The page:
Summer 2016 - Undergraduate Course Description
Dennis, Patrick
Discipline and Number
HUMA 1301 Section 091
MW Time 1:00 PM - 5:15 PM
Course Title
Exploration of the Humanities

Description of Course:

The political, socioeconomic, and scientific development of Western societies over the last two millennia has inspired philosophers, historians, and writers alike not only to extolment of the virtues of these societies but also to speculation as to their future. Such speculation has generally taken one of two perspectives: utopian or dystopian. In the years since the close of the First World War in 1918, narratives of the future have tended markedly to the dystopian, and many of these posit a society’s emergence in the wake of a catastrophic event. Such societies, beginning in the chaos of the apocalyptic, all must confront the same questions: Who governs? By what right? To what extent should they exert control over society? What kind of control should that be? These and other questions arise in earlier works such as George Orwell’s 1984, but they find their strongest voice in more recent works, such as 2005’s V for Vendetta, a film that adapts Alan Moore’s 1980s graphic novel of the same name, Lob and Rochette’s Snowpiercer and its 2013 film adaptation. While these works ask larger questions regarding the structure and function of government in the societies that emerge following the collapse of the older order, other works concern themselves with the sometimes painful growing process these societies undergo. In particular, Philip K. Dick’s Do Androids Dream of Electric Sheep? (1968) and its film adaptation Blade Runner (1982) both ask more specific questions regarding the nature of society itself, as well as the role of science and technology in these societies.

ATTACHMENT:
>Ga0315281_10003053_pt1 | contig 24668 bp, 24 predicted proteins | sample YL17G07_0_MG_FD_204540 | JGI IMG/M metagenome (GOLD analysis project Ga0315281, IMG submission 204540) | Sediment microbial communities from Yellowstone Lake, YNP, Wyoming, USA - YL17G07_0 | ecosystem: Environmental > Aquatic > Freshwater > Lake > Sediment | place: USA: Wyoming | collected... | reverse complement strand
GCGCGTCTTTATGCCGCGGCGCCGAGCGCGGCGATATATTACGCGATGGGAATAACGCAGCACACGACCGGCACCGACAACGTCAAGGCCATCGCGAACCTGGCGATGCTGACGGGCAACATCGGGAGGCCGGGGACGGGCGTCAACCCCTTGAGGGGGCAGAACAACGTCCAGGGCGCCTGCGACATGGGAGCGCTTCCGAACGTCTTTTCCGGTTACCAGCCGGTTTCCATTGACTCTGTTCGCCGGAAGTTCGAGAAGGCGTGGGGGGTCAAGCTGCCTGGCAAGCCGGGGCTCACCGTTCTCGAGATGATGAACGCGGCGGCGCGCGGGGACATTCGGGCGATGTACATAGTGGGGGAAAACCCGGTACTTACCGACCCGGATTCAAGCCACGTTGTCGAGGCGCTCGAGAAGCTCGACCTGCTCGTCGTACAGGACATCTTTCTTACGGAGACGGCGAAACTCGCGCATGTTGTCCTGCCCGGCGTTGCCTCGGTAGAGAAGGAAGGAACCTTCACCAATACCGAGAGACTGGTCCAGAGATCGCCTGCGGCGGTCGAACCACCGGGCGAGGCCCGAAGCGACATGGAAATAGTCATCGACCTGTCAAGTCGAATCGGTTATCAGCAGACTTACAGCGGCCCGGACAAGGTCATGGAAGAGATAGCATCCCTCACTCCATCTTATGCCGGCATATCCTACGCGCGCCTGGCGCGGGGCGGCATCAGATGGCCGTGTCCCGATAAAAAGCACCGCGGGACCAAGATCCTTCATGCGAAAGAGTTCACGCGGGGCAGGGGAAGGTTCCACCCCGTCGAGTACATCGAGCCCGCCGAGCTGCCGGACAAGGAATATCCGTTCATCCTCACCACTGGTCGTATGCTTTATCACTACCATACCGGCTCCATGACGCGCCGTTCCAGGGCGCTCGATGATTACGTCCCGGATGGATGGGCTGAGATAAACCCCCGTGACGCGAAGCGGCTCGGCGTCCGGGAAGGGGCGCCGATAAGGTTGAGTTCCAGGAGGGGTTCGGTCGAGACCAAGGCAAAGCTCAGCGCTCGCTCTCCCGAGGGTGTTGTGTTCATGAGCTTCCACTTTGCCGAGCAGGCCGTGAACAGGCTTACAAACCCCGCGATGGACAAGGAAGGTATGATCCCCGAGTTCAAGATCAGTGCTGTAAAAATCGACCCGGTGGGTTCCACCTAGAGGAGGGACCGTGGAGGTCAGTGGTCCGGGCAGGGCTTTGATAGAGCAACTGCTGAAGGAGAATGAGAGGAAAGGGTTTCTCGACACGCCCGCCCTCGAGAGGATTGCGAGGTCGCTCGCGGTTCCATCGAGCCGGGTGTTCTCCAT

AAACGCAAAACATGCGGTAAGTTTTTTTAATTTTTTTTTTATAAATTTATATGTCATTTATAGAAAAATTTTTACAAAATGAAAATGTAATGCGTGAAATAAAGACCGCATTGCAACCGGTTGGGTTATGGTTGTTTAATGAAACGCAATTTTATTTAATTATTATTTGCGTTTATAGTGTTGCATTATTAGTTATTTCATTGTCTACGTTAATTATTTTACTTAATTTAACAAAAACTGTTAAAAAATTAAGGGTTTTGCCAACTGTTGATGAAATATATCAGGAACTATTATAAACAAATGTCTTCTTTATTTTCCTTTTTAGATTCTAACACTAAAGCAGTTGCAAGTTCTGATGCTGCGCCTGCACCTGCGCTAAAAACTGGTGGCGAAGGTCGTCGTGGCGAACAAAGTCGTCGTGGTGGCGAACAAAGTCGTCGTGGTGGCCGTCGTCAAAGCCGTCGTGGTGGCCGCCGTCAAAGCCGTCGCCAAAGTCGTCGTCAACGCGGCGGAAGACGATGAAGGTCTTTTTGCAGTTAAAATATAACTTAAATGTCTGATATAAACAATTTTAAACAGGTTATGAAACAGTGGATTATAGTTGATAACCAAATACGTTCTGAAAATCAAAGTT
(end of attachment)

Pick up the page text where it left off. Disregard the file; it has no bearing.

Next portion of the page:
In this course, we will focus on the tendency of twentieth (and twenty-first) century fiction to present a pessimistic outlook for the future. In particular, we will examine specific issues that the authors address, the origins of those issues, and how the authors project the worsening of those issues into the future. From the authoritarian regimes presented in Orwell’s 1984 and V for Vendetta, to the intensification, rather than the dissipation, of class divisions in Snowpiercer, to the competition for and responsible use of the world’s resources, to the role of science in the future of Western societies, we will arrive at an understanding of how such dystopian visions, in addition to reflecting a loss of hope for the future, also serve as a spur to action in the present.

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